I find fanbois easy enough to ignore, then again I’m not putting myself out there and trying to rile them up by saying that GW2 may be a success despite the dynamic events and WvW being rubbish. Have had really good experiences in the last two stress tests, a chance encounter with a stranger led to an evening of playing events and adventuring together, then again I’m on the unofficial RP server, and players are more willing to run up to you and say ‘hi’, and start running together, or maybe that is just universal goodwill in the beta tests. Guess I’m saying that the early events mightn’t be that interesting, and they may not get too much more complex later, but they do enable some interesting social play.

  6. Seems the Chevin world event generally excited people less than the Rakghoul one. I intend to write down my own thoughts on it later tonight.

    I did make a post about my own attempts at scavenger hunting, and they were pretty fail. :)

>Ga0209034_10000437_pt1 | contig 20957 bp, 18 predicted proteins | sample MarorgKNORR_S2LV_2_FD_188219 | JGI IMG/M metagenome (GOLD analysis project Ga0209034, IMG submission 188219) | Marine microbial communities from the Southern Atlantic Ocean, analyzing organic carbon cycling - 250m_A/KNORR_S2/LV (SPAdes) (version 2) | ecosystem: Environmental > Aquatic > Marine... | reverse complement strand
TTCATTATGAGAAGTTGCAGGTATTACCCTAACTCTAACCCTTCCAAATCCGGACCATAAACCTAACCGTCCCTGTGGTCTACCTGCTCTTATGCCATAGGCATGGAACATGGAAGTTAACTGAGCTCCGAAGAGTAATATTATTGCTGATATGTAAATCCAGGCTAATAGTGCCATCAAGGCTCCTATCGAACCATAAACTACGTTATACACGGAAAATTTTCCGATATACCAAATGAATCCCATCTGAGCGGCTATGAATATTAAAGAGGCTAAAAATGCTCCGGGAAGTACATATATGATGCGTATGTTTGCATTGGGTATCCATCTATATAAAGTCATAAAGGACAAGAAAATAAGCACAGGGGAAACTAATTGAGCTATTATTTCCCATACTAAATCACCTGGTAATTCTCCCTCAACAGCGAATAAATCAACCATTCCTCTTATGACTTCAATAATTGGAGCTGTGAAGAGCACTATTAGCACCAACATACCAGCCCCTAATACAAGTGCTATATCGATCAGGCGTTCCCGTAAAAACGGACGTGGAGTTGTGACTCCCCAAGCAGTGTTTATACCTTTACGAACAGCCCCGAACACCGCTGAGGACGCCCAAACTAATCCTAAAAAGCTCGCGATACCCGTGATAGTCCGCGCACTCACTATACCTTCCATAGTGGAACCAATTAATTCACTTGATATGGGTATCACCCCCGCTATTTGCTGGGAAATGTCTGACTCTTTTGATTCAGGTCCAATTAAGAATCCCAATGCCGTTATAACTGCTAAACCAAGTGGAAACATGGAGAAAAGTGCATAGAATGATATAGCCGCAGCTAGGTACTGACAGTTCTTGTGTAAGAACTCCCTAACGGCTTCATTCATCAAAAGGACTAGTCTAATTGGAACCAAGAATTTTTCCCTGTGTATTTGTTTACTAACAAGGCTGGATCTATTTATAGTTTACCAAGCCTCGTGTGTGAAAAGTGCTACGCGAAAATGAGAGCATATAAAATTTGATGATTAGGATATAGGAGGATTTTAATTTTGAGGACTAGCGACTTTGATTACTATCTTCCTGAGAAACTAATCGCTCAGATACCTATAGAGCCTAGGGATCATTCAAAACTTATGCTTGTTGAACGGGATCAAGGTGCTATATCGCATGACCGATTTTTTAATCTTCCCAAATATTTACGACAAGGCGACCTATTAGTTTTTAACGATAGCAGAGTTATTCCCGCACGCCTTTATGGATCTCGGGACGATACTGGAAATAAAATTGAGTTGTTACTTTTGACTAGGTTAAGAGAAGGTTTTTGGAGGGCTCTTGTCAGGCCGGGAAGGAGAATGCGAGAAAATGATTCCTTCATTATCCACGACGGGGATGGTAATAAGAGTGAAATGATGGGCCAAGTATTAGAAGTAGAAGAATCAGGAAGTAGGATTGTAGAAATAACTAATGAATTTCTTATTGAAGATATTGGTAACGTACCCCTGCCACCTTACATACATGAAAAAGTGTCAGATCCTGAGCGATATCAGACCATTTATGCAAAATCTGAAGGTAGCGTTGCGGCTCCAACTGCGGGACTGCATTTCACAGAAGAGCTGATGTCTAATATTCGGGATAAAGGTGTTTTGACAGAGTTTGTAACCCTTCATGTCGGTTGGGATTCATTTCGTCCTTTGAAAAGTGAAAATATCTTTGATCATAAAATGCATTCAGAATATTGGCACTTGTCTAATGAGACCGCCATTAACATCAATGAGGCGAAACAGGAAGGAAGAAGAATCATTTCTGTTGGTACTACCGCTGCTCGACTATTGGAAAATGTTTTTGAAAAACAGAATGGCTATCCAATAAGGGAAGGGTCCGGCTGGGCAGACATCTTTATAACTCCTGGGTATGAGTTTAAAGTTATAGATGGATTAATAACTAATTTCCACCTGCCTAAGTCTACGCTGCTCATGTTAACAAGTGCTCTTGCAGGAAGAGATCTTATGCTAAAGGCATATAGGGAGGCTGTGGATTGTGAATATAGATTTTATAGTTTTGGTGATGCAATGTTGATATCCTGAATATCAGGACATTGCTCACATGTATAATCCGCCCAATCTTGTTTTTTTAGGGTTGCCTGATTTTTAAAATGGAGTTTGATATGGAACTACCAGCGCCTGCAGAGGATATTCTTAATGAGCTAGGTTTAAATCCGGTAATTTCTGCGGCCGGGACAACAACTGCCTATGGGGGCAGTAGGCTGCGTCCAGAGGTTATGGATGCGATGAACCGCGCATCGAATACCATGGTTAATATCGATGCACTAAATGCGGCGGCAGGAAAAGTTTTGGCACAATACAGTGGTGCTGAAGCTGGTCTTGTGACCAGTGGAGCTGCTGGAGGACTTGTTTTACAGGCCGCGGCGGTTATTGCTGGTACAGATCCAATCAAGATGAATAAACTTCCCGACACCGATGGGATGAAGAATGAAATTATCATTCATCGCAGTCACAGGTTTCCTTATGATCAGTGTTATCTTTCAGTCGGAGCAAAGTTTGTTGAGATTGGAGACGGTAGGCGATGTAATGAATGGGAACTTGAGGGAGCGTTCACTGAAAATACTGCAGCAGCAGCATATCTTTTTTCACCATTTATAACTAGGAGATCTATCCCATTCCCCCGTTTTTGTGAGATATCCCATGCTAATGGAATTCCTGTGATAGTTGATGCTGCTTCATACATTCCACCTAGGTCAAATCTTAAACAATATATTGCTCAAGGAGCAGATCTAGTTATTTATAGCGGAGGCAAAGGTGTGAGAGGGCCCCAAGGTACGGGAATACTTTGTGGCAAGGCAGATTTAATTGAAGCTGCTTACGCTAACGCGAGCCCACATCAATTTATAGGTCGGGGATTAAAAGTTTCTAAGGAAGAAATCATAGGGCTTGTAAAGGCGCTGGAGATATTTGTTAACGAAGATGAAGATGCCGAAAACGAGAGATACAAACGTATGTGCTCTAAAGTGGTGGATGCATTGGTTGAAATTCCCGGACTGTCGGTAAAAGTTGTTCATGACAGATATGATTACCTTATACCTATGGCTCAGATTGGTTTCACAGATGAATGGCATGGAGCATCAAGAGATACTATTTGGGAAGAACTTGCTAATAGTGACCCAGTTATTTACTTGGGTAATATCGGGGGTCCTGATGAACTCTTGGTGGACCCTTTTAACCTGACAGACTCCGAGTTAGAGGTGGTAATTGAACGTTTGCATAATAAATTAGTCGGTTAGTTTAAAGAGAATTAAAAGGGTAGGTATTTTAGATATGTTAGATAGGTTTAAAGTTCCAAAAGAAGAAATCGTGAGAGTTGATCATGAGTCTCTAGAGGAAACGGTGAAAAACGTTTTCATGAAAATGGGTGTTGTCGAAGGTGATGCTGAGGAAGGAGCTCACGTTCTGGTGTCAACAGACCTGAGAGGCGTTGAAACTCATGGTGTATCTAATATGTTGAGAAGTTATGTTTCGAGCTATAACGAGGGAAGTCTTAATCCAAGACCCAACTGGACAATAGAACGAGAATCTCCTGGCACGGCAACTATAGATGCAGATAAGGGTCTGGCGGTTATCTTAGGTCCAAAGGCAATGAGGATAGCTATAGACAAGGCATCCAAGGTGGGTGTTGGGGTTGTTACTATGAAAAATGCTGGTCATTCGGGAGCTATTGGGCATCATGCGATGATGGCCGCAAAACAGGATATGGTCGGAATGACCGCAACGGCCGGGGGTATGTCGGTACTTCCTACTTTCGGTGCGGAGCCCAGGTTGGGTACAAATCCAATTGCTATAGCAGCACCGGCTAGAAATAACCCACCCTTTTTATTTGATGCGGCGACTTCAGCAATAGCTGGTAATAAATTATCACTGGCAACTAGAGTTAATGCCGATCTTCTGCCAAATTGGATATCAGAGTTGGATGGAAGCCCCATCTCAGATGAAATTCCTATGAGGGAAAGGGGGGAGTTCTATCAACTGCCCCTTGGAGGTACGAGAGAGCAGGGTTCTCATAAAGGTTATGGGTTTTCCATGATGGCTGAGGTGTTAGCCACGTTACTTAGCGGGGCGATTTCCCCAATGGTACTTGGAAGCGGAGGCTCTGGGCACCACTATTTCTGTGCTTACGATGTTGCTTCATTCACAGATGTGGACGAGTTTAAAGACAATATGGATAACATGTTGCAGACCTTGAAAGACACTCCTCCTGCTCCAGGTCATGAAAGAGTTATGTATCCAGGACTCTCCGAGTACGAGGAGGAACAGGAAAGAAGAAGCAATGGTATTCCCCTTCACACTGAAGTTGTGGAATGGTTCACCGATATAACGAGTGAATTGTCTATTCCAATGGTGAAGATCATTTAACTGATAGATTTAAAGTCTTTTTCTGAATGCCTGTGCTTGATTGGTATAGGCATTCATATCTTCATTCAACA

7. I have every intention of playing GW2 and I already prepurchased my copy, but if I haven’t some of the “fanbois” would 100% discourage me from ever giving it a chance. you know the ones that come to the forums/facebook pages/etc of other games and start shitting all over them all the while praising the virtues of THEIR favorite game. people like that do NOT bode well for the game’s community. SWTOR had some of those, but I don’t remember it being THAT bad. its literally, ever single notification that Bioware would make – comment section turns into GW2 is awesome it will kill your already dying shitty game, blah blah blah.

    that said, I just wanted to say, I agree with your commentary on both Pandaria trailer (that made me giggle in a few spots) and Chevin event. i keep checking back if they added something but that interesting investigation chain seems to have gone nowhere fast :/

    • comment section turns into GW2 is awesome it will kill your already dying shitty game, blah blah blah